Author Topic: Index investing vs Real Estate/P2P/websites, etc.. How much is time worth?  (Read 860 times)

Swat

  • 5 O'Clock Shadow
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I've currently been wrestling with further diversifying my overall portfolio. Currently, I do plain old vanilla investing with Vanguard index funds that is well-diversified and I will certainly stick with for the long term. I've read enough already that I feel comfortable with my plan, it is easy to do, and I can put things on autopilot with relatively minimal effort on my part. Essentially save a lot and invest according to the plan you've already established. I have no doubt that this can be a successful recipe for success and given that there isn't as much to learn about it anymore, I can spend my hours generating significant money has a well-paying physician.

On the other hand, I am now thinking about diversifying outside of just index investing. This can include Real Estate, websites/blogs, P2P lending, travel hacking, other businesses, etc... I read all over the internet about things people have done as their "side hustle"... whether that was to truly diversify or scratch an entrepreneurial itch I don't know. However, from a truly financial perspective (not trying to satisfy one's interest), does it actually make sense when you are a physician with an excellent hourly/daily rate? A couple cases to illustrate:

-Website: I follow WhiteCoatInvestor and Dr. Dahle has admitted that for several years he didn't make any money with this blog and has only really started turning a major profit the last few years. If you were to add up all those hours that he spent from beginning to end and he worked in the ER and then invested the proceeds in Vanguard, would he have been better off. Also, he has been wildly successful as the go-to blog/website for physicians. What about some of the other blogs, for instance, that aren't #1 in their space (PoF, PassiveIncome MD, non-medicine blogs, etc...).

-Real Estate: "pro" real estate people will always mention their end of year returns and how they exceed what the stock market would have done. They talk about control over their investments, tax benefits, etc... However, how many hours are required to learn all about the nuances of real estate. Even if you aren't owning/managing a property yourself, there is still a time value learning about P2P lending, different platforms, etc... What about the additional costs of LLC, additional tax forms that your accountant charges you for preparing, etc... I don't think I've ever seen anyone try to REALISTICALLY add up all the hours (plus additional costs) that they put into an investment and calculate their hourly rate. Usually it is people who have been doing it for several years and they talk about how easy it is once everything is on autopilot. However, I usually don't see things factored into their early years, nor are they typically high earning professionals where their time could be spent elsewhere. 

Anyway, just a thought to the high income professional and was curious what people think. 

teltic

  • Bristles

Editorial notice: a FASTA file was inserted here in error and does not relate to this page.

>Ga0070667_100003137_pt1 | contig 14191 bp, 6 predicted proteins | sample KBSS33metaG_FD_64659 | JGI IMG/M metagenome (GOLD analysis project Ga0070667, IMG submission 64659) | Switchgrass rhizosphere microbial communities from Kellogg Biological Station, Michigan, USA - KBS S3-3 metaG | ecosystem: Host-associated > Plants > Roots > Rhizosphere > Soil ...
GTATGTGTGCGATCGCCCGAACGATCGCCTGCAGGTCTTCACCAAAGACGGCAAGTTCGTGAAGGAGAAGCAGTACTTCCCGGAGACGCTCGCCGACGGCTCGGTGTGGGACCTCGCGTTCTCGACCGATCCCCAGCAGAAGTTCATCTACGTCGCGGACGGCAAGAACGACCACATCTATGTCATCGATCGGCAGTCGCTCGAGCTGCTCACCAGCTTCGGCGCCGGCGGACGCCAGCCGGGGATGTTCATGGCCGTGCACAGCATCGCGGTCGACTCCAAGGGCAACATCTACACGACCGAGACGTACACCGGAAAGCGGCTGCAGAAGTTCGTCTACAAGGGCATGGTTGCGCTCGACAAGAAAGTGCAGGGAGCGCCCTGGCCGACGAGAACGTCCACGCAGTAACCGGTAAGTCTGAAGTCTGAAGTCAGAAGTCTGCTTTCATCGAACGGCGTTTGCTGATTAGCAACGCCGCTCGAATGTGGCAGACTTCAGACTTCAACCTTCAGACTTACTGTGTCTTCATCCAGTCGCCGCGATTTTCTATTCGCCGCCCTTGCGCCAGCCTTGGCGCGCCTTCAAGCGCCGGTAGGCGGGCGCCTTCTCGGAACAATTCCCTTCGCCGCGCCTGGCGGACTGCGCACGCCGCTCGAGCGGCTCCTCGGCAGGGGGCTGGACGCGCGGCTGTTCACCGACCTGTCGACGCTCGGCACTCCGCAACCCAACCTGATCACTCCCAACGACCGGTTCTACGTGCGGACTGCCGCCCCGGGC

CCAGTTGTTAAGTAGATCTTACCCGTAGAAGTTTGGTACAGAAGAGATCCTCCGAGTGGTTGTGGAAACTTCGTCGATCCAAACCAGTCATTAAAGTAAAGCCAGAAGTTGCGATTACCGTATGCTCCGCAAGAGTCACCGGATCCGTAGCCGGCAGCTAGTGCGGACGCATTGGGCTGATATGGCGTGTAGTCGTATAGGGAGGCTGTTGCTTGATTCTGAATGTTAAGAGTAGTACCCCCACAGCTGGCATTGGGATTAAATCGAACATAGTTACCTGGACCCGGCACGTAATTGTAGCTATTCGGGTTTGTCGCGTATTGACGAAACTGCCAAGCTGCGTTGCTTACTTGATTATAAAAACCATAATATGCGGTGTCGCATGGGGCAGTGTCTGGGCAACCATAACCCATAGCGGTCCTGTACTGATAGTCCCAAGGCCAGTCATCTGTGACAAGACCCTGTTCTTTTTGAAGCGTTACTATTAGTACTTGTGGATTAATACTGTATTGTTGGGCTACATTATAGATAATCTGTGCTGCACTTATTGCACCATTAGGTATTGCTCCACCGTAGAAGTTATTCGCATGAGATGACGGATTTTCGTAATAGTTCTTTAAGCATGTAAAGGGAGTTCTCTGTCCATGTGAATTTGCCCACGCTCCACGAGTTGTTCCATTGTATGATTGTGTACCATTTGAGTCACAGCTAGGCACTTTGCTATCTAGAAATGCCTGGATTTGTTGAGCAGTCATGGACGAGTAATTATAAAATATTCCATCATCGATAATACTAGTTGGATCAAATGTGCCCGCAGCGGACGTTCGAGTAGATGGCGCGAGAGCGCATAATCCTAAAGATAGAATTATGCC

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You are right in that people undervalue their time when starting a side hustle like blogging (Most make $0 or actually cost money to run), real estate (no one accurately shows how much time it took to get their first deal, and to maintain it), P2P lending, etc.

You have to enjoy the side hustle.  Strictly talking numbers... You are a highly paid professional, your plan will work!

Don't like that answer?  Tip-toe into  things. 

Interested in P2P lending?  I've enjoyed prosper.com for the last 2 years.  It's fun to learn about, and honestly doesn't take much of my time anymore (other than to check things out, and smile while staring at graphs).  I also use lendingrobot.com that I pay 1% fee for them to hand pick loans that they tell me is a higher risk adjusted return than I could do myself.  I read a ton on this, attempted a couple thousand $ to sell loans myself, then did the same with lending robot.  lending robot has kicked my ass (by like 3-4% after their fees).  I gave up trying and let lendingrobot do the work for me.

Real Estate?  biggerpockets.com is full of good info if you're looking to learn and land your first deal.  Sounds like too much work?  Look into a site like fundrise.com.  I worked with a private wealth advising company (our clients bought into these private real estate deals... And the advisors took 12% up front commissions off of them.  Ouch), and I noticed the exact deal they were purchasing was on this site.  fundrise charges 1-2% a year.  I tip toed into this, and have enjoyed it enough that I want to put 30% of my portfolio in it (I've been lazy, one day).

Overall you have to get some form of satisfaction in your side hustle (not sure if passive investments like fundrise & prosper is a "side hustle" but you get my point).


Freedomin5

  • Magnum Stache
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Financially speaking, it does not make sense to diversify. However, from a life fulfillment perspective, it does make sense to diversify into areas that interest you or in which you want to increase your knowledge. Having a high paying “day job” gives you freedom to try new things, to take well-considered financial risks, and to improve yourself.

Of course , this means that your goal of living life is not just to maximize your savings. In our case, we are into real estate. Our investments certainly don’t make as much as dumping the funds into Vanguard, but it allows us to develop other skills and do something that is fun. I think that, while some on this forum focus on maximizing net worth, others focus on maximizing life fulfillment. As a high earner, you have flexibility to focus on the latter.